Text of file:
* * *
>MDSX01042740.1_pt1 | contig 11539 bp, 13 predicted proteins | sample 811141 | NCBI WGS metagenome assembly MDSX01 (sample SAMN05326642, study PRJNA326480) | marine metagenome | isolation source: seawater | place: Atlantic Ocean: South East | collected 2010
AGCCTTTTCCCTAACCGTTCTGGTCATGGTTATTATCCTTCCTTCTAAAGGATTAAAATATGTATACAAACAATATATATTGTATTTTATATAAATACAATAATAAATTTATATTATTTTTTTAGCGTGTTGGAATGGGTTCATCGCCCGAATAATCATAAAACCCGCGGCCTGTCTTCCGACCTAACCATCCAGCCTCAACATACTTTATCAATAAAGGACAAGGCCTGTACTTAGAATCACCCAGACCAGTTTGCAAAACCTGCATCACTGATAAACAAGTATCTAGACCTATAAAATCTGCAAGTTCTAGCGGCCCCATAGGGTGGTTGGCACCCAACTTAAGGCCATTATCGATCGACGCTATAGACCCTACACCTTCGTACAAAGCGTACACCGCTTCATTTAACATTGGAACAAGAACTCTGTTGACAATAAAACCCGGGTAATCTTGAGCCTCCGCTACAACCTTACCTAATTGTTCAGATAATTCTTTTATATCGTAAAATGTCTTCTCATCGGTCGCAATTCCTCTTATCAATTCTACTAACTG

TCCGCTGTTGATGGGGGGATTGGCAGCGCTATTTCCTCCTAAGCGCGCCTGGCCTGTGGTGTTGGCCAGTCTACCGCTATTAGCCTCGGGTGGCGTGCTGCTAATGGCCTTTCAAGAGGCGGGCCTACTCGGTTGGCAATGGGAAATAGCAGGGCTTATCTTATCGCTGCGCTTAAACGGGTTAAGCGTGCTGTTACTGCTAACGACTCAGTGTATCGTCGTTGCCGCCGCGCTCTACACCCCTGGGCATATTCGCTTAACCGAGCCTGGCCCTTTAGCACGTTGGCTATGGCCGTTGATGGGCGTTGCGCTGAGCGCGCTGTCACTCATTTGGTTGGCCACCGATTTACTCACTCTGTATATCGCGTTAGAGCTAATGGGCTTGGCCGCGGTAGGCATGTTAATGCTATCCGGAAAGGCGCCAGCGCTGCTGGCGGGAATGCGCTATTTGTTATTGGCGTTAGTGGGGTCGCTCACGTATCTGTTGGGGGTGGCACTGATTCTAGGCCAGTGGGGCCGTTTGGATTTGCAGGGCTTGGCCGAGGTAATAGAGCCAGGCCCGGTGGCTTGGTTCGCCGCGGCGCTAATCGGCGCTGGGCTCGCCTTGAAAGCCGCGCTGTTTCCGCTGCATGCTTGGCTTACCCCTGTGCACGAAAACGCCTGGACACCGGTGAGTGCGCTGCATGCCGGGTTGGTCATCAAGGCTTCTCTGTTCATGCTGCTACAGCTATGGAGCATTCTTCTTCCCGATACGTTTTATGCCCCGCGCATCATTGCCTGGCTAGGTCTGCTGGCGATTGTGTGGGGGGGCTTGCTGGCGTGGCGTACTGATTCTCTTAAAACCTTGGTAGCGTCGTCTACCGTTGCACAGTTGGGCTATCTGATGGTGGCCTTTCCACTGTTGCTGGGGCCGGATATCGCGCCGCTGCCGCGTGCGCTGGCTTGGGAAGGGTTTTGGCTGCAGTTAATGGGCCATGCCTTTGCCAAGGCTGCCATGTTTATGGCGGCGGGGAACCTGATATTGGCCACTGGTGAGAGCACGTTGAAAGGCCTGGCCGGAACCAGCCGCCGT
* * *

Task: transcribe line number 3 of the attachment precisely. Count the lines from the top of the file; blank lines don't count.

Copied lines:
TCCGCTGTTGATGGGGGGATTGGCAGCGCTATTTCCTCCTAAGCGCGCCTGGCCTGTGGTGTTGGCCAGTCTACCGCTATTAGCCTCGGGTGGCGTGCTGCTAATGGCCTTTCAAGAGGCGGGCCTACTCGGTTGGCAATGGGAAATAGCAGGGCTTATCTTATCGCTGCGCTTAAACGGGTTAAGCGTGCTGTTACTGCTAACGACTCAGTGTATCGTCGTTGCCGCCGCGCTCTACACCCCTGGGCATATTCGCTTAACCGAGCCTGGCCCTTTAGCACGTTGGCTATGGCCGTTGATGGGCGTTGCGCTGAGCGCGCTGTCACTCATTTGGTTGGCCACCGATTTACTCACTCTGTATATCGCGTTAGAGCTAATGGGCTTGGCCGCGGTAGGCATGTTAATGCTATCCGGAAAGGCGCCAGCGCTGCTGGCGGGAATGCGCTATTTGTTATTGGCGTTAGTGGGGTCGCTCACGTATCTGTTGGGGGTGGCACTGATTCTAGGCCAGTGGGGCCGTTTGGATTTGCAGGGCTTGGCCGAGGTAATAGAGCCAGGCCCGGTGGCTTGGTTCGCCGCGGCGCTAATCGGCGCTGGGCTCGCCTTGAAAGCCGCGCTGTTTCCGCTGCATGCTTGGCTTACCCCTGTGCACGAAAACGCCTGGACACCGGTGAGTGCGCTGCATGCCGGGTTGGTCATCAAGGCTTCTCTGTTCATGCTGCTACAGCTATGGAGCATTCTTCTTCCCGATACGTTTTATGCCCCGCGCATCATTGCCTGGCTAGGTCTGCTGGCGATTGTGTGGGGGGGCTTGCTGGCGTGGCGTACTGATTCTCTTAAAACCTTGGTAGCGTCGTCTACCGTTGCACAGTTGGGCTATCTGATGGTGGCCTTTCCACTGTTGCTGGGGCCGGATATCGCGCCGCTGCCGCGTGCGCTGGCTTGGGAAGGGTTTTGGCTGCAGTTAATGGGCCATGCCTTTGCCAAGGCTGCCATGTTTATGGCGGCGGGGAACCTGATATTGGCCACTGGTGAGAGCACGTTGAAAGGCCTGGCCGGAACCAGCCGCCGT